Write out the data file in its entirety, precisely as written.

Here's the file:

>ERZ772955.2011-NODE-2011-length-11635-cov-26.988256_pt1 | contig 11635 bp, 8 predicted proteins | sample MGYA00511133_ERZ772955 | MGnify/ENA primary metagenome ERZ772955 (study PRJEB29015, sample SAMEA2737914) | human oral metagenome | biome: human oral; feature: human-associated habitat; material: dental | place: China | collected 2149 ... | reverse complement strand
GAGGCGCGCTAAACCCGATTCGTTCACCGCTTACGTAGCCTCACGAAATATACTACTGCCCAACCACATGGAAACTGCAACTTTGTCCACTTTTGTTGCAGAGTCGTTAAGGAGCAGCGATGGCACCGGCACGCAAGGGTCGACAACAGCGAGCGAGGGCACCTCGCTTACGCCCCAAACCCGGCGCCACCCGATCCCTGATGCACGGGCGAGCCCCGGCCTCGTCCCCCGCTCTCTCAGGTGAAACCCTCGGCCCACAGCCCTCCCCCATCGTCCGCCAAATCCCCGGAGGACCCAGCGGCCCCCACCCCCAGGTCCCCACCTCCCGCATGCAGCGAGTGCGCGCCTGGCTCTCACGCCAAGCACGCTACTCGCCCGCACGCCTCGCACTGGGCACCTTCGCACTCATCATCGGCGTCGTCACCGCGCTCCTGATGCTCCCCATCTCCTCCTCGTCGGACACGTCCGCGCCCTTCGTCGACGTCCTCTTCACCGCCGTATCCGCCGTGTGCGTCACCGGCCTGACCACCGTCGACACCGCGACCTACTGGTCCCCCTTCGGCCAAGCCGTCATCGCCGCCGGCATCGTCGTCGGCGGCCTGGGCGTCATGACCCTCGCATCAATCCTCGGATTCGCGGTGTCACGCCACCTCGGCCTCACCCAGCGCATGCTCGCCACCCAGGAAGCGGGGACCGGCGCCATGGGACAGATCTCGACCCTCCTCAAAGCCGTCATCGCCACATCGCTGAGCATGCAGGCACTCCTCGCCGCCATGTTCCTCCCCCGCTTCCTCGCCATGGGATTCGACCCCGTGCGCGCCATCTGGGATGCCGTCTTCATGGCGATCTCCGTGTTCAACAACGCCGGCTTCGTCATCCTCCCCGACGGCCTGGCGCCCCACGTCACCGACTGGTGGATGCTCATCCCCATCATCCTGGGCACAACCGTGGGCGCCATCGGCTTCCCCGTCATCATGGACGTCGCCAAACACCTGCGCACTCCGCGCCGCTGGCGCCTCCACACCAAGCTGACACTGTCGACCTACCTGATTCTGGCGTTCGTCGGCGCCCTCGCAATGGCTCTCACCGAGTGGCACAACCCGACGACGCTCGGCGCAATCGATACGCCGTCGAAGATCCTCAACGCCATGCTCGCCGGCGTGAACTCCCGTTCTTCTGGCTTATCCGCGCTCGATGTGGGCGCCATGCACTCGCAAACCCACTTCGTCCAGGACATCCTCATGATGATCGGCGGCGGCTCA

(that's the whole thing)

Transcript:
>ERZ772955.2011-NODE-2011-length-11635-cov-26.988256_pt1 | contig 11635 bp, 8 predicted proteins | sample MGYA00511133_ERZ772955 | MGnify/ENA primary metagenome ERZ772955 (study PRJEB29015, sample SAMEA2737914) | human oral metagenome | biome: human oral; feature: human-associated habitat; material: dental | place: China | collected 2149 ... | reverse complement strand
GAGGCGCGCTAAACCCGATTCGTTCACCGCTTACGTAGCCTCACGAAATATACTACTGCCCAACCACATGGAAACTGCAACTTTGTCCACTTTTGTTGCAGAGTCGTTAAGGAGCAGCGATGGCACCGGCACGCAAGGGTCGACAACAGCGAGCGAGGGCACCTCGCTTACGCCCCAAACCCGGCGCCACCCGATCCCTGATGCACGGGCGAGCCCCGGCCTCGTCCCCCGCTCTCTCAGGTGAAACCCTCGGCCCACAGCCCTCCCCCATCGTCCGCCAAATCCCCGGAGGACCCAGCGGCCCCCACCCCCAGGTCCCCACCTCCCGCATGCAGCGAGTGCGCGCCTGGCTCTCACGCCAAGCACGCTACTCGCCCGCACGCCTCGCACTGGGCACCTTCGCACTCATCATCGGCGTCGTCACCGCGCTCCTGATGCTCCCCATCTCCTCCTCGTCGGACACGTCCGCGCCCTTCGTCGACGTCCTCTTCACCGCCGTATCCGCCGTGTGCGTCACCGGCCTGACCACCGTCGACACCGCGACCTACTGGTCCCCCTTCGGCCAAGCCGTCATCGCCGCCGGCATCGTCGTCGGCGGCCTGGGCGTCATGACCCTCGCATCAATCCTCGGATTCGCGGTGTCACGCCACCTCGGCCTCACCCAGCGCATGCTCGCCACCCAGGAAGCGGGGACCGGCGCCATGGGACAGATCTCGACCCTCCTCAAAGCCGTCATCGCCACATCGCTGAGCATGCAGGCACTCCTCGCCGCCATGTTCCTCCCCCGCTTCCTCGCCATGGGATTCGACCCCGTGCGCGCCATCTGGGATGCCGTCTTCATGGCGATCTCCGTGTTCAACAACGCCGGCTTCGTCATCCTCCCCGACGGCCTGGCGCCCCACGTCACCGACTGGTGGATGCTCATCCCCATCATCCTGGGCACAACCGTGGGCGCCATCGGCTTCCCCGTCATCATGGACGTCGCCAAACACCTGCGCACTCCGCGCCGCTGGCGCCTCCACACCAAGCTGACACTGTCGACCTACCTGATTCTGGCGTTCGTCGGCGCCCTCGCAATGGCTCTCACCGAGTGGCACAACCCGACGACGCTCGGCGCAATCGATACGCCGTCGAAGATCCTCAACGCCATGCTCGCCGGCGTGAACTCCCGTTCTTCTGGCTTATCCGCGCTCGATGTGGGCGCCATGCACTCGCAAACCCACTTCGTCCAGGACATCCTCATGATGATCGGCGGCGGCTCA